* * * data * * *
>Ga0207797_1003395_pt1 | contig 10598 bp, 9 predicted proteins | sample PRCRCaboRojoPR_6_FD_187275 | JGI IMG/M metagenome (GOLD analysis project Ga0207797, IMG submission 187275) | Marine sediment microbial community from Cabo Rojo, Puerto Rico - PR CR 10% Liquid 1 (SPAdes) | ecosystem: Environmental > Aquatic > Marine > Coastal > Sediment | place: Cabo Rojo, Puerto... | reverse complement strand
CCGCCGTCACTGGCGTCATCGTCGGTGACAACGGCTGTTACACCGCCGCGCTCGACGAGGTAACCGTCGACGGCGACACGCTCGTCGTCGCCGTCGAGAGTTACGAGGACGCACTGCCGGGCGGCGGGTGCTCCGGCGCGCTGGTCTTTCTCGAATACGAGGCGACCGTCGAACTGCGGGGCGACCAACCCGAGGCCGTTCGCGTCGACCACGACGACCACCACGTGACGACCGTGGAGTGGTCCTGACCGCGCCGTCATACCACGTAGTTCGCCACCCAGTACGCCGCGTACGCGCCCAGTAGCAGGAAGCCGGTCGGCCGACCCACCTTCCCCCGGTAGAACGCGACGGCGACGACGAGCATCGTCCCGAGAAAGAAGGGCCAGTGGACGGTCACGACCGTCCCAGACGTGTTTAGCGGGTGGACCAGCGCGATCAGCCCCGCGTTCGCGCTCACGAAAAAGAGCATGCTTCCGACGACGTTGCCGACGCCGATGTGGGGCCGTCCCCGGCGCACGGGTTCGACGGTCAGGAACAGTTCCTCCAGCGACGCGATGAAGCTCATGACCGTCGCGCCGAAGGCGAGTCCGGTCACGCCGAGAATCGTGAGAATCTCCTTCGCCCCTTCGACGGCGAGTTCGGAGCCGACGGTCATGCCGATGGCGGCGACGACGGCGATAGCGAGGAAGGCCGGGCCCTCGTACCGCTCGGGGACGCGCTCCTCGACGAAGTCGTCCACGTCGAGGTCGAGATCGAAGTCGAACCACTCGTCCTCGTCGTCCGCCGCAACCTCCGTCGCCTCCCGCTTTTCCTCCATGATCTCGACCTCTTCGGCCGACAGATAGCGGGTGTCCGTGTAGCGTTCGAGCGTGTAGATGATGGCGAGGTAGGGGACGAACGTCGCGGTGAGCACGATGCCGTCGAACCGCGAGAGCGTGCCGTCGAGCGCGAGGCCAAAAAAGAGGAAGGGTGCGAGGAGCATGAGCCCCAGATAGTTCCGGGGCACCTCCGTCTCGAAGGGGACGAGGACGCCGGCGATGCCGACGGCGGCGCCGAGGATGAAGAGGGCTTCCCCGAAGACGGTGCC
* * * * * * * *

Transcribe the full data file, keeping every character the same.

>Ga0207797_1003395_pt1 | contig 10598 bp, 9 predicted proteins | sample PRCRCaboRojoPR_6_FD_187275 | JGI IMG/M metagenome (GOLD analysis project Ga0207797, IMG submission 187275) | Marine sediment microbial community from Cabo Rojo, Puerto Rico - PR CR 10% Liquid 1 (SPAdes) | ecosystem: Environmental > Aquatic > Marine > Coastal > Sediment | place: Cabo Rojo, Puerto... | reverse complement strand
CCGCCGTCACTGGCGTCATCGTCGGTGACAACGGCTGTTACACCGCCGCGCTCGACGAGGTAACCGTCGACGGCGACACGCTCGTCGTCGCCGTCGAGAGTTACGAGGACGCACTGCCGGGCGGCGGGTGCTCCGGCGCGCTGGTCTTTCTCGAATACGAGGCGACCGTCGAACTGCGGGGCGACCAACCCGAGGCCGTTCGCGTCGACCACGACGACCACCACGTGACGACCGTGGAGTGGTCCTGACCGCGCCGTCATACCACGTAGTTCGCCACCCAGTACGCCGCGTACGCGCCCAGTAGCAGGAAGCCGGTCGGCCGACCCACCTTCCCCCGGTAGAACGCGACGGCGACGACGAGCATCGTCCCGAGAAAGAAGGGCCAGTGGACGGTCACGACCGTCCCAGACGTGTTTAGCGGGTGGACCAGCGCGATCAGCCCCGCGTTCGCGCTCACGAAAAAGAGCATGCTTCCGACGACGTTGCCGACGCCGATGTGGGGCCGTCCCCGGCGCACGGGTTCGACGGTCAGGAACAGTTCCTCCAGCGACGCGATGAAGCTCATGACCGTCGCGCCGAAGGCGAGTCCGGTCACGCCGAGAATCGTGAGAATCTCCTTCGCCCCTTCGACGGCGAGTTCGGAGCCGACGGTCATGCCGATGGCGGCGACGACGGCGATAGCGAGGAAGGCCGGGCCCTCGTACCGCTCGGGGACGCGCTCCTCGACGAAGTCGTCCACGTCGAGGTCGAGATCGAAGTCGAACCACTCGTCCTCGTCGTCCGCCGCAACCTCCGTCGCCTCCCGCTTTTCCTCCATGATCTCGACCTCTTCGGCCGACAGATAGCGGGTGTCCGTGTAGCGTTCGAGCGTGTAGATGATGGCGAGGTAGGGGACGAACGTCGCGGTGAGCACGATGCCGTCGAACCGCGAGAGCGTGCCGTCGAGCGCGAGGCCAAAAAAGAGGAAGGGTGCGAGGAGCATGAGCCCCAGATAGTTCCGGGGCACCTCCGTCTCGAAGGGGACGAGGACGCCGGCGATGCCGACGGCGGCGCCGAGGATGAAGAGGGCTTCCCCGAAGACGGTGCC